If you have HIV or AIDS, you absolutely must eat well. A good basic diet will include plenty of raw vegetables, seeds, nuts, grains, fresh fruit, and lean protein from qual- ity sources. As the virus continues to invade your body, you may ﬁnd that you lose your appetite, but try to keep eating healthful meals; an adequate intake of calories is more important now than ever. Protein is particularly important to prevent weight loss and maintain optimal immune function. Try to consume 2.0 grams for every 2.2 pounds of body weight. A high-quality whey protein is helpful in attaining this goal.
Garlic and onions have natural antibiotic effects, so use them often.
To ﬁght HIV or AIDS, include cruciferous vegetables (broccoli, cauliﬂower, cab- bage, brussels sprouts, and others) in your diet.
Drink a glass of clean water every two waking hours. Make sure the water is from a good source, to avoid bacteria and parasite infection.
The “good” bacteria in your digestive tract help ﬁght infection, so maintain their presence by eating yogurt with live cultures, especially Lactobacillus acidophilus and biﬁdus. This is especially important if you are taking antibiotics, which kill the good bacteria along with the bad. If you cannot tolerate yogurt, take probiotic capsules.
If you have HIV, it is strongly advised that you invest in a good juicer. Live juices will help your weakened system absorb a maximum amount of nutrients. Drink several glasses daily of a variety of juices, especially those made from cruciferous vegetables, black radishes, cabbage, greens (such as wheatgrass), and carrots.
Food to Avoid
Do not consume raw eggs; unpasteurized milk, cheese, or cider; or rare meat. All of these products can contain harmful bacteria. In people who have compromised immune systems, these bacteria can lead to septicemia, an extremely dangerous and often fatal condition.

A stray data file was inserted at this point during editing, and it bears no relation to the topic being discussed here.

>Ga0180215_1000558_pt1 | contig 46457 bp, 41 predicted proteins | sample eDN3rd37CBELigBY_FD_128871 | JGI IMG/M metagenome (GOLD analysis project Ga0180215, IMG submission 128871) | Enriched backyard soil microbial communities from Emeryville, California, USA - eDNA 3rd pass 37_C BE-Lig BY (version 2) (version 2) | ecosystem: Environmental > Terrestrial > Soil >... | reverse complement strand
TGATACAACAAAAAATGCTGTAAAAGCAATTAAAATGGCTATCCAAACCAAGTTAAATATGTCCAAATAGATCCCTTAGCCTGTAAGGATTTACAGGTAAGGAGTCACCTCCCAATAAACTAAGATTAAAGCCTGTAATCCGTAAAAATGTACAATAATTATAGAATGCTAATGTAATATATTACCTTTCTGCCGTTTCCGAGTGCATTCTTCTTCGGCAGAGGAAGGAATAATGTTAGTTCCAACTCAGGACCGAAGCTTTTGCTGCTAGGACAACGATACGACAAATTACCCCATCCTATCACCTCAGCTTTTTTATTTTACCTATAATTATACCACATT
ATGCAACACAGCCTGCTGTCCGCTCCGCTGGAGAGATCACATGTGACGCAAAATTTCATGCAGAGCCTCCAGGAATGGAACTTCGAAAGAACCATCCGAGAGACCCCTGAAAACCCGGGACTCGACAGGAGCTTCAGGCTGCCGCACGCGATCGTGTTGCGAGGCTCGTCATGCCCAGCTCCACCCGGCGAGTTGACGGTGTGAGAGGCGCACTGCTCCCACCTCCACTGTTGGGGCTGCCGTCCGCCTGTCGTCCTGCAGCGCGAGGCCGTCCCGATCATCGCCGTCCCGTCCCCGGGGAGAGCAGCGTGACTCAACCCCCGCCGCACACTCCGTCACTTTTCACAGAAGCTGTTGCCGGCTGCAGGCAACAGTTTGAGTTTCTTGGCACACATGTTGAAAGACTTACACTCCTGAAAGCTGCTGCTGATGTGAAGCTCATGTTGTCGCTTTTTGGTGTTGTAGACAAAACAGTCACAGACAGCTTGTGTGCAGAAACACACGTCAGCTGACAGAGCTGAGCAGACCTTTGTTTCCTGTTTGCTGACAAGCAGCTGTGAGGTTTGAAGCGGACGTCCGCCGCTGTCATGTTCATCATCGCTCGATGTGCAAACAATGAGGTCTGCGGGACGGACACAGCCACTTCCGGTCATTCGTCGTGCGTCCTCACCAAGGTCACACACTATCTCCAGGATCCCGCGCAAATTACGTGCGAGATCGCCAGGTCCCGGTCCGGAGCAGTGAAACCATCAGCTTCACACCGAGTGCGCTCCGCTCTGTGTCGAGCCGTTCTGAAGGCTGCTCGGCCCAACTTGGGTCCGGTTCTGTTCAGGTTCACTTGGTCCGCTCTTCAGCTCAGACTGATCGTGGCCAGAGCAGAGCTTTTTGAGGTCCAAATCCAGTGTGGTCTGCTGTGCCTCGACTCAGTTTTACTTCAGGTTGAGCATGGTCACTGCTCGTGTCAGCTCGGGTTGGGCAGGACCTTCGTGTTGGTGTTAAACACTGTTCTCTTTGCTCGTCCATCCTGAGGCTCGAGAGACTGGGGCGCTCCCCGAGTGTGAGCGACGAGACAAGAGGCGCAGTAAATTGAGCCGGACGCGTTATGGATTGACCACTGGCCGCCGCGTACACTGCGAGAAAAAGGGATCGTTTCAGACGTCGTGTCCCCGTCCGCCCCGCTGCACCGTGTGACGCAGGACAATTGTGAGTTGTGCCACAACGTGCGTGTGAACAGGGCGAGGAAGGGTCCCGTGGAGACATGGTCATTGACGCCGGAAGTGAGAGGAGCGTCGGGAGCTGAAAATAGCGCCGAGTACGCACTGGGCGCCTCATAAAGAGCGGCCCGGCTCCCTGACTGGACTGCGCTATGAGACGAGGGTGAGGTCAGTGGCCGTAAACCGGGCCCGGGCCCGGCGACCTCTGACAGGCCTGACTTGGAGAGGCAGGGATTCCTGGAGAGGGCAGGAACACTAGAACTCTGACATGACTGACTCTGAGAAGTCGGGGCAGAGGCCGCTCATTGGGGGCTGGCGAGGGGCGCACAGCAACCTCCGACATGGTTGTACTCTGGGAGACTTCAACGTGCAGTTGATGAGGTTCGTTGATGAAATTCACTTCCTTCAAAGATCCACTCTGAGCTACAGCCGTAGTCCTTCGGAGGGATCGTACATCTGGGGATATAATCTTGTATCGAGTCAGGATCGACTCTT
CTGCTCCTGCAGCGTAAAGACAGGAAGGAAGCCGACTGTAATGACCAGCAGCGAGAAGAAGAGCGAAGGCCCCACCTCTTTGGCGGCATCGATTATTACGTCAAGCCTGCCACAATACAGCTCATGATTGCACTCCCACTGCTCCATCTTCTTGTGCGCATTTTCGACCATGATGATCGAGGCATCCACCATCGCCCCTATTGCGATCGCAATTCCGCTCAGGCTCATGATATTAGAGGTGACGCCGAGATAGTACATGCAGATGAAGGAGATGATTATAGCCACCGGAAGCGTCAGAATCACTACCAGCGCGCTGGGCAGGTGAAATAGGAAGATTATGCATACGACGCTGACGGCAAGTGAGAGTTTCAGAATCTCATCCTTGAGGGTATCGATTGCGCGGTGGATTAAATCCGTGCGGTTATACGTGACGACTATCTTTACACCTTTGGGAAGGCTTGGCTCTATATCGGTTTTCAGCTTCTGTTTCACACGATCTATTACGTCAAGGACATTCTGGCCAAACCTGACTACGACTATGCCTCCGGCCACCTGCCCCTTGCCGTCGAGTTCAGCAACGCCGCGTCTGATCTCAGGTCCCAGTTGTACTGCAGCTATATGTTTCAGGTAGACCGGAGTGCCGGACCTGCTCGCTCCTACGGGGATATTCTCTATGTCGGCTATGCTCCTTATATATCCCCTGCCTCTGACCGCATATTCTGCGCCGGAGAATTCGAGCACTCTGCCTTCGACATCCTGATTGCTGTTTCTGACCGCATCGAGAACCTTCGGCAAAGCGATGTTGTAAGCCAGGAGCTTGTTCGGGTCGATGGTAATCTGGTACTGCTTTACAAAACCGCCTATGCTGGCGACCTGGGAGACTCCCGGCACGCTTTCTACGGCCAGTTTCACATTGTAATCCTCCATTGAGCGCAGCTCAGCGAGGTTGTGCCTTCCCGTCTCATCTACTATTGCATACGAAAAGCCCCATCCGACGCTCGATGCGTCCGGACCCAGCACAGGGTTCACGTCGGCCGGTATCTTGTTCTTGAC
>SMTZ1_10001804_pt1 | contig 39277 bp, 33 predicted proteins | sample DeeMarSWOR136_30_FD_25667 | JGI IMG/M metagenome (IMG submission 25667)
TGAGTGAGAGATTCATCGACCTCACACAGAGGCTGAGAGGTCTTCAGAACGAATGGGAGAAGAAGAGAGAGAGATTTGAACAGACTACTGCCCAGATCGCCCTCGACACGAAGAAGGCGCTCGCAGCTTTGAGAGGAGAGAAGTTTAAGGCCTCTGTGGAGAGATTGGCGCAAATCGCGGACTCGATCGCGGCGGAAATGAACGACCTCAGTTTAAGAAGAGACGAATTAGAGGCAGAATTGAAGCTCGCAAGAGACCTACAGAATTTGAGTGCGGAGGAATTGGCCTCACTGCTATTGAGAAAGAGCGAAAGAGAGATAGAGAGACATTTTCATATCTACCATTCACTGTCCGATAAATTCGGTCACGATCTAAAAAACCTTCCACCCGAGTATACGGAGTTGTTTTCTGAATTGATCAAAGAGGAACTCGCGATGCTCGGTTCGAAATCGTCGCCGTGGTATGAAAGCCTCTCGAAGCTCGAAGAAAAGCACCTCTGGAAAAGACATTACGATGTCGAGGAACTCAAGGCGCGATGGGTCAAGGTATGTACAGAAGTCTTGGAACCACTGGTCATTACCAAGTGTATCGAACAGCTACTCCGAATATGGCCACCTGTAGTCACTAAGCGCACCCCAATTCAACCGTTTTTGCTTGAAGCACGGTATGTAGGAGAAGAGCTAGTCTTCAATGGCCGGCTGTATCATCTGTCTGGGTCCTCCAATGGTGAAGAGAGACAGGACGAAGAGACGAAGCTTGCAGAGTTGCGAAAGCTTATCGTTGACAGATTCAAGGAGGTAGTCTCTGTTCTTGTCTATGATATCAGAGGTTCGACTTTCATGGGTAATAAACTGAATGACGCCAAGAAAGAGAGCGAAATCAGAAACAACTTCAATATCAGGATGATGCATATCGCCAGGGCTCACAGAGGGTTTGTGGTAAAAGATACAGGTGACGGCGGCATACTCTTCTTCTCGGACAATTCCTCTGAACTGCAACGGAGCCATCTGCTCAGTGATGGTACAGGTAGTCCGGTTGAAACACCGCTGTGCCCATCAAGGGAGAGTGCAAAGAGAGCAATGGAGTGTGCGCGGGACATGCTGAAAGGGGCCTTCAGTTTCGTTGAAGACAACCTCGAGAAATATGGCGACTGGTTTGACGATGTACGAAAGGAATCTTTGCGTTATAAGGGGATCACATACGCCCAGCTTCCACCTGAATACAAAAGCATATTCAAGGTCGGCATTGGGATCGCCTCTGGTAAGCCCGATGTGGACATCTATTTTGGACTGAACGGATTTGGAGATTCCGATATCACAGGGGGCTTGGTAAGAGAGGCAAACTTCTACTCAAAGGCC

Cut out junk food, fried food, sugar, and alcohol, all of which suppress your immune system and tax your entire body.
Find out now if you have any food allergies or sensitivities, because they cause the immune system to attack itself. See the elimination diet on page 253 for further details.
Every month consider doing a juice fast. Juices made from carrots, cabbage, greens, and apples help cleanse the body. Green drinks are another excellent way to purify the blood.
ne clinical trial found that HIV-positive men who took a multivitamin- mineral supplement had a slower onset of AIDS, as com- pared to men who did not take a supplement.
Super Seven Prescriptions—HIV/AIDS
Super Prescription #1 Super green food supplement
Take an organic super green food, such as chlorella or spirulina, or a mixture of super green foods each day. It supplies a host of nutrients and antioxidants. Take as directed on the container.
Super Prescription #2 High-potency multivitamin
Take a high-potency multivitamin and mineral formula daily, as it will contain a strong base of the antioxidants and other nutrients that improve immune function.
Super Prescription #3 Whey protein
Take 25 grams daily or as directed by your doctor. It helps prevent tissue wasting and repairs the digestive tract.
Super Prescription #4 Antioxidant formula
Many studies have shown that people with HIV have a greater need for antioxi- dants. Take a combination antioxidant formula, as directed on the container.
Super Prescription #5 B-complex
Take a 50 mg complex twice daily. Many people with HIV have deﬁciencies of the
B vitamins, which can impair immune function.
Super Prescription #6 Vitamin C
Take 1,000 to 3,000 mg daily. It supports immune function.
Super Prescription #7 Probiotic
Take a daily probiotic supplement that contains at least 4 billion active organisms. Probiotics are used to replenish healthful bacteria that ﬁght intestinal infection and support immunity.
DHEA may help prevent the depression and the fatigue associated with an HIV infec- tion. Take 10 to 25 mg or higher, under the supervision of a doctor.